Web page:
Vehicle recalls have become a common occurrence in the United States. In 2014, a record was set for the number of recalls. In 2015, that record was broken and a new all-time high was reached. Consumers are understandably concerned about the risk of buying or leasing a car that they later find out is defective.
In 2017, Consumer Reports found that most Americans lacked faith in the oversight of vehicle safety. Americans have placed a great deal of trust in vehicle manufacturers, and the erosion of this trust is something that automakers have largely brought on themselves. A faulty vehicle or a faulty vehicle part can have massive implications for the safety of motorists.
Vehicle defects come in many different forms. Sometimes a specific component can be defective. In other cases, the faulty design of a vehicle might be responsible for consumer injuries. Let’s look at a few examples of automobile defects.
Examples of Defective Vehicle Parts
In 2015, the most recent year for which statistics are available, there were over 3,000 crashes in Texas that involved defective or missing vehicle parts. The most common vehicle-related contributing factor was “defective or slick tires,” which led to over 2,000 crashes, 130 incapacitating crashes, and 68 fatal crashes. Defective brakes and defective steering mechanisms are the second and third leading factors involving faulty part-related crashes in Texas.
Vehicle defects come in many forms, the most alarming of which are safety-related defects. Some common examples of parts that could be defective include:
- Headlamps or other lights
- Steering mechanisms
Sometimes the vehicle’s design is to blame for a dangerous automobile. For example, faulty design was at the root of years of legal battles between roughly 1 million consumers and Ford Motor Co. over their sports-utility vehicle Ford Explorer. Ford’s SUV was prone to rollover crashes because of its design. The lawsuits against Ford said that the company was well-aware of the rollover risk for Explorer occupants, but failed to fix the problem or to notify consumers of that risk.
Manufacturers owe consumers due diligence when designing and testing their automobiles, but many fall short of this obligation. In many cases, companies know that their product has inherent risks and sell them anyway.
Vehicle Recalls and Consumer Safety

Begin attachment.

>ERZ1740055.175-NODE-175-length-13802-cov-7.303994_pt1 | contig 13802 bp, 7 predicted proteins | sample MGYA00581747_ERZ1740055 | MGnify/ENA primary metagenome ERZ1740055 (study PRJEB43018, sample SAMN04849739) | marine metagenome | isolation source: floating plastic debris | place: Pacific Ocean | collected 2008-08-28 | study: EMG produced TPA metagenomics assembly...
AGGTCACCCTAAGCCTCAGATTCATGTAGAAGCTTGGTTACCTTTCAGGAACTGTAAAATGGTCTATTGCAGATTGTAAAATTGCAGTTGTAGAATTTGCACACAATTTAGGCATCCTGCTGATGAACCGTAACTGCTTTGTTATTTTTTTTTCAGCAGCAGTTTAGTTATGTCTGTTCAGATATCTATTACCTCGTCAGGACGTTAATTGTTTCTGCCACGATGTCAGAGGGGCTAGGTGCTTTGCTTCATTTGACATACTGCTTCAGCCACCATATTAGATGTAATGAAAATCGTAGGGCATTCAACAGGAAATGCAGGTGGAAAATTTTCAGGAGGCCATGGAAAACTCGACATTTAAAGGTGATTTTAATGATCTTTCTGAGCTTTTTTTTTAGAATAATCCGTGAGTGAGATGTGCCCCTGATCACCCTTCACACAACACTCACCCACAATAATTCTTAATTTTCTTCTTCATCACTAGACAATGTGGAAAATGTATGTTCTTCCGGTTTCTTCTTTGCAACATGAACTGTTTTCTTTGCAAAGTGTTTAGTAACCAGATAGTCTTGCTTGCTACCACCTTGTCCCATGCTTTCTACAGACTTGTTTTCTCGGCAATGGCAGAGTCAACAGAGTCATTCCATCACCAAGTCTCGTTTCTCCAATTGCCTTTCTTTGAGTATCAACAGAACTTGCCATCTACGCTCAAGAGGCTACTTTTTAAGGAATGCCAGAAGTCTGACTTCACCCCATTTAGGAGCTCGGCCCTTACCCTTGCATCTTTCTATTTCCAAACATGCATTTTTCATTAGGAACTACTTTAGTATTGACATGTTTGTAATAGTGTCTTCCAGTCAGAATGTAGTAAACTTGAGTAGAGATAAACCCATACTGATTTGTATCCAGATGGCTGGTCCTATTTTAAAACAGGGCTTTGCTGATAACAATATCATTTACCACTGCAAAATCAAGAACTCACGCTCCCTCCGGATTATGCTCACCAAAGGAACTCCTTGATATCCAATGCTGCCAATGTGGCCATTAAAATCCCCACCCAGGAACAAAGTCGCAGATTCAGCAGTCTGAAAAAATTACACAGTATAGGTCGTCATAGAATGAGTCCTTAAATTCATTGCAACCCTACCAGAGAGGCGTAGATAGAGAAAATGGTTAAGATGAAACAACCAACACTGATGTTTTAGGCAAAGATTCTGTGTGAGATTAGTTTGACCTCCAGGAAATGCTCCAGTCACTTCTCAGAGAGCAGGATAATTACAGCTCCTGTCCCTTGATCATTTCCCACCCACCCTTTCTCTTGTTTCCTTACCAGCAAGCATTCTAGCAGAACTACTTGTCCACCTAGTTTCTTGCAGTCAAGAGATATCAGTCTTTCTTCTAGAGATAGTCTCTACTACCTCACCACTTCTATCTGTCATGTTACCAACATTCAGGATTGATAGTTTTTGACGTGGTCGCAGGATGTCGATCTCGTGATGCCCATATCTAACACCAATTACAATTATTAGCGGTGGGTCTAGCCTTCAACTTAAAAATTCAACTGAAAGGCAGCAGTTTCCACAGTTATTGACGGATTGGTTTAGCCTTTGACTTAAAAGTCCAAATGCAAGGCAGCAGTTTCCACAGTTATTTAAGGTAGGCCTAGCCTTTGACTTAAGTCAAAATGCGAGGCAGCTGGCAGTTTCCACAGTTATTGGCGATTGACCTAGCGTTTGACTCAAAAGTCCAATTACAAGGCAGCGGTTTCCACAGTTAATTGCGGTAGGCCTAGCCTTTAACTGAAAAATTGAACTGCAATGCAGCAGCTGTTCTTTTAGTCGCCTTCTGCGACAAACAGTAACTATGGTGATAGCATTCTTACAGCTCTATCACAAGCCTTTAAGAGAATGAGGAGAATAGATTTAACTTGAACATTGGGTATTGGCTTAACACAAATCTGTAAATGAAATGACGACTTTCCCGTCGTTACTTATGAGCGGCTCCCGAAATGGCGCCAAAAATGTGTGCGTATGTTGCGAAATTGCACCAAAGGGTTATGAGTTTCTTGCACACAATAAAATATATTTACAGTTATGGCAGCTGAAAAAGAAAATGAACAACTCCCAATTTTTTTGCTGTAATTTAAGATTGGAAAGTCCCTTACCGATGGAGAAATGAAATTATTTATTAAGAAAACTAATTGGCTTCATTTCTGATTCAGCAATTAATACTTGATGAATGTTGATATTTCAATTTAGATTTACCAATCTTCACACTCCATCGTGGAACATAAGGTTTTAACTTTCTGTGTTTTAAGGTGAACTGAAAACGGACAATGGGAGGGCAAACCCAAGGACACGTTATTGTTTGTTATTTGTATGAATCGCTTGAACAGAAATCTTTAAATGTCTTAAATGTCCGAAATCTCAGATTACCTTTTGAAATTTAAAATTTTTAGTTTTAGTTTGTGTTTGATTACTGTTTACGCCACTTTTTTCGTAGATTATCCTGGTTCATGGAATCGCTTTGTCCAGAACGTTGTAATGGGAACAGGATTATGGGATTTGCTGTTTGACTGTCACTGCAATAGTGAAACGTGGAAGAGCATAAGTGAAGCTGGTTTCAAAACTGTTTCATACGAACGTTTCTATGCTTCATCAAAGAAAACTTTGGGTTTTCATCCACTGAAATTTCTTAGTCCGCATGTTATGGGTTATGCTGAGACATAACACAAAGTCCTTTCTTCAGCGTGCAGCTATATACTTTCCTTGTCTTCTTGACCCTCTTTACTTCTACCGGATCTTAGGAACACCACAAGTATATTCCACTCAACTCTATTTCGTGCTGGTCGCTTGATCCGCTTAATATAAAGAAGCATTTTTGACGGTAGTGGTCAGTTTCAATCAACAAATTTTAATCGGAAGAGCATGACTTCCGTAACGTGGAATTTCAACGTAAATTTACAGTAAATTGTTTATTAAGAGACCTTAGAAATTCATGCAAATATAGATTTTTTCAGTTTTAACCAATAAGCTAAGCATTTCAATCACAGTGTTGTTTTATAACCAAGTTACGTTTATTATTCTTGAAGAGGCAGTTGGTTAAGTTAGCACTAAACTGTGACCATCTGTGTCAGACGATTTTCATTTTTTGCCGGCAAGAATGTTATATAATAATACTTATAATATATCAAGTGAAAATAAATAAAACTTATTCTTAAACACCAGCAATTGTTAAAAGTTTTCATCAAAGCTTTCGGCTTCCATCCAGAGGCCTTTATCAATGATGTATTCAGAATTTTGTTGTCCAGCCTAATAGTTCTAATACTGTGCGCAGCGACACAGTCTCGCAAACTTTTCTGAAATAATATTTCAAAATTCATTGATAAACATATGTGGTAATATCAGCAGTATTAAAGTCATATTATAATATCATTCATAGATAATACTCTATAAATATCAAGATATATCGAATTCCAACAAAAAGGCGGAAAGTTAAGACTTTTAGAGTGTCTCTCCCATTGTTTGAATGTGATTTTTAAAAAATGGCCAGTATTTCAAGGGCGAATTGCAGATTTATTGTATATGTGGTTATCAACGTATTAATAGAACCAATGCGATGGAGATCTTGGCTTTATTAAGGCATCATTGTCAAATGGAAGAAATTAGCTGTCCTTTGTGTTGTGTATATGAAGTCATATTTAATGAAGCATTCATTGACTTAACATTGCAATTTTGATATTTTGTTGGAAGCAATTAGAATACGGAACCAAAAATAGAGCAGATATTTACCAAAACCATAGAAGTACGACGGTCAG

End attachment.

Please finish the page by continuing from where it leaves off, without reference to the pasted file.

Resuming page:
You’ve likely seen the headlines in recent years of major safety-related vehicle recalls, such as the massive Takata airbag recalls or the General Motors ignition switch recall. Recalls are vital for consumer protection; unfortunately, they often occur only after consumers have suffered fatal or debilitating injuries.
Recalls can be issued by government agencies or by automakers themselves. They are often the result of complaints by consumers or lawsuits filed by injured motorists. In other words, by the time consumers are notified of recalls, it is likely that – for many motorists – the damage has been done.
Your Legal Options…
If you’ve suffered serious injuries because of a faulty product or a defective vehicle, you can take legal action against the manufacturer or seller of these dangerous products. These cases can be incredibly complex, but it’s not necessary for an injured person to have in-depth knowledge of how product liability law works to file a successful claim.
Product liability and personal injury attorneys represent victims of faulty design to ensure their clients get the compensation they deserve. An attorney will investigate the circumstances of a crash to find out who was at fault, how much is owed their client, and the best course of action toward getting payment for their clients.
At Terry Bryant Accident & Injury Law, we know what it takes to file a successful claim. Terry Bryant is a Board Certified personal injury trial lawyer and former judge. He is uniquely qualified in these types of cases, and his hand-picked team has worked hard to provide exceptional service to clients for more than three decades.
To schedule a free consultation with Terry Bryant Accident & Injury Law, contact us today by filling out our online contact form or giving us a call at (800) 444-5000 or locally in the Houston area at (713) 973-8888.